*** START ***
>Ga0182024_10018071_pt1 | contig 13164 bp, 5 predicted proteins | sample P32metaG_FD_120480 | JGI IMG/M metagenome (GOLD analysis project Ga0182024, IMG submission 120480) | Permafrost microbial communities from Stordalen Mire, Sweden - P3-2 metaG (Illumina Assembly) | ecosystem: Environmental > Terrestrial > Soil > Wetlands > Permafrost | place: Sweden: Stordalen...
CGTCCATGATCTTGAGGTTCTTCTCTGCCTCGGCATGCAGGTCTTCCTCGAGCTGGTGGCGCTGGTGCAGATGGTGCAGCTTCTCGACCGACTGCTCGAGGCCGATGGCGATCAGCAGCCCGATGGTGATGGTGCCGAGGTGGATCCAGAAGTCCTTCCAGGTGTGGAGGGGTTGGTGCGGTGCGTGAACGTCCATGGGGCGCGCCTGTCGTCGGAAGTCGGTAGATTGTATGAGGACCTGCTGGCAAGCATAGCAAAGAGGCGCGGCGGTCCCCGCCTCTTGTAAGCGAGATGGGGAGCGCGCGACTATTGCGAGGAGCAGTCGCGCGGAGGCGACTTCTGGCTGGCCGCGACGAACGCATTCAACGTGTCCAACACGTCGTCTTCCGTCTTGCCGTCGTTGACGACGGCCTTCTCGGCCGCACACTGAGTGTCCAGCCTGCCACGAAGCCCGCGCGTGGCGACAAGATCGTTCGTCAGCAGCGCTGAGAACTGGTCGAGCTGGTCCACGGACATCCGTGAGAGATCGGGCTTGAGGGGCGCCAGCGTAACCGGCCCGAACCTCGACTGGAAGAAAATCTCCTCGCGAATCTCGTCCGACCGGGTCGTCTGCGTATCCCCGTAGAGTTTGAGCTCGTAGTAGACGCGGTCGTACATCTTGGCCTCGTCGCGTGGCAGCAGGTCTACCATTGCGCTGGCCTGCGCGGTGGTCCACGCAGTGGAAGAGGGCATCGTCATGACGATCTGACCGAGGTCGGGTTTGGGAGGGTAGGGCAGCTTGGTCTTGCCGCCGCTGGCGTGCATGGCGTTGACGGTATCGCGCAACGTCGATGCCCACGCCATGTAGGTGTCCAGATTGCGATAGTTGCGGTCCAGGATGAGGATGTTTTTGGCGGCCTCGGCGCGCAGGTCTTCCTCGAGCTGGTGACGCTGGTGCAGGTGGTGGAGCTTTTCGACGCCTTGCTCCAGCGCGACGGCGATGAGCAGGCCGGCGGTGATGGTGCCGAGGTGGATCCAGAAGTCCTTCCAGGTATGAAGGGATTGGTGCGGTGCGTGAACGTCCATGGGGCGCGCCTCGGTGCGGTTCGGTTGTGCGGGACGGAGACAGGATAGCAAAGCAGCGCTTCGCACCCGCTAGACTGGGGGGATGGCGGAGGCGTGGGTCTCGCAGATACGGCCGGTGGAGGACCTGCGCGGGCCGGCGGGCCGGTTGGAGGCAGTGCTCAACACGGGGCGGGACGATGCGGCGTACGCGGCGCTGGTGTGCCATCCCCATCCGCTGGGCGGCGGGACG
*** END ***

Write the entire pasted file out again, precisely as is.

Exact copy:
>Ga0182024_10018071_pt1 | contig 13164 bp, 5 predicted proteins | sample P32metaG_FD_120480 | JGI IMG/M metagenome (GOLD analysis project Ga0182024, IMG submission 120480) | Permafrost microbial communities from Stordalen Mire, Sweden - P3-2 metaG (Illumina Assembly) | ecosystem: Environmental > Terrestrial > Soil > Wetlands > Permafrost | place: Sweden: Stordalen...
CGTCCATGATCTTGAGGTTCTTCTCTGCCTCGGCATGCAGGTCTTCCTCGAGCTGGTGGCGCTGGTGCAGATGGTGCAGCTTCTCGACCGACTGCTCGAGGCCGATGGCGATCAGCAGCCCGATGGTGATGGTGCCGAGGTGGATCCAGAAGTCCTTCCAGGTGTGGAGGGGTTGGTGCGGTGCGTGAACGTCCATGGGGCGCGCCTGTCGTCGGAAGTCGGTAGATTGTATGAGGACCTGCTGGCAAGCATAGCAAAGAGGCGCGGCGGTCCCCGCCTCTTGTAAGCGAGATGGGGAGCGCGCGACTATTGCGAGGAGCAGTCGCGCGGAGGCGACTTCTGGCTGGCCGCGACGAACGCATTCAACGTGTCCAACACGTCGTCTTCCGTCTTGCCGTCGTTGACGACGGCCTTCTCGGCCGCACACTGAGTGTCCAGCCTGCCACGAAGCCCGCGCGTGGCGACAAGATCGTTCGTCAGCAGCGCTGAGAACTGGTCGAGCTGGTCCACGGACATCCGTGAGAGATCGGGCTTGAGGGGCGCCAGCGTAACCGGCCCGAACCTCGACTGGAAGAAAATCTCCTCGCGAATCTCGTCCGACCGGGTCGTCTGCGTATCCCCGTAGAGTTTGAGCTCGTAGTAGACGCGGTCGTACATCTTGGCCTCGTCGCGTGGCAGCAGGTCTACCATTGCGCTGGCCTGCGCGGTGGTCCACGCAGTGGAAGAGGGCATCGTCATGACGATCTGACCGAGGTCGGGTTTGGGAGGGTAGGGCAGCTTGGTCTTGCCGCCGCTGGCGTGCATGGCGTTGACGGTATCGCGCAACGTCGATGCCCACGCCATGTAGGTGTCCAGATTGCGATAGTTGCGGTCCAGGATGAGGATGTTTTTGGCGGCCTCGGCGCGCAGGTCTTCCTCGAGCTGGTGACGCTGGTGCAGGTGGTGGAGCTTTTCGACGCCTTGCTCCAGCGCGACGGCGATGAGCAGGCCGGCGGTGATGGTGCCGAGGTGGATCCAGAAGTCCTTCCAGGTATGAAGGGATTGGTGCGGTGCGTGAACGTCCATGGGGCGCGCCTCGGTGCGGTTCGGTTGTGCGGGACGGAGACAGGATAGCAAAGCAGCGCTTCGCACCCGCTAGACTGGGGGGATGGCGGAGGCGTGGGTCTCGCAGATACGGCCGGTGGAGGACCTGCGCGGGCCGGCGGGCCGGTTGGAGGCAGTGCTCAACACGGGGCGGGACGATGCGGCGTACGCGGCGCTGGTGTGCCATCCCCATCCGCTGGGCGGCGGGACG